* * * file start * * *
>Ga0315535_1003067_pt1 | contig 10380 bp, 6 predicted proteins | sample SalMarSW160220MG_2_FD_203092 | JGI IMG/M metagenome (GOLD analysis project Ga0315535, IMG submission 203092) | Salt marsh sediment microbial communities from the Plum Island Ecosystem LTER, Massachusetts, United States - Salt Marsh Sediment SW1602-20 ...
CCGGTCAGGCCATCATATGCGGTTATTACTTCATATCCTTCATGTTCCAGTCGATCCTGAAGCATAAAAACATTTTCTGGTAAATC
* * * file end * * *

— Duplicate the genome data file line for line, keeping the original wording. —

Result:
>Ga0315535_1003067_pt1 | contig 10380 bp, 6 predicted proteins | sample SalMarSW160220MG_2_FD_203092 | JGI IMG/M metagenome (GOLD analysis project Ga0315535, IMG submission 203092) | Salt marsh sediment microbial communities from the Plum Island Ecosystem LTER, Massachusetts, United States - Salt Marsh Sediment SW1602-20 ...
CCGGTCAGGCCATCATATGCGGTTATTACTTCATATCCTTCATGTTCCAGTCGATCCTGAAGCATAAAAACATTTTCTGGTAAATC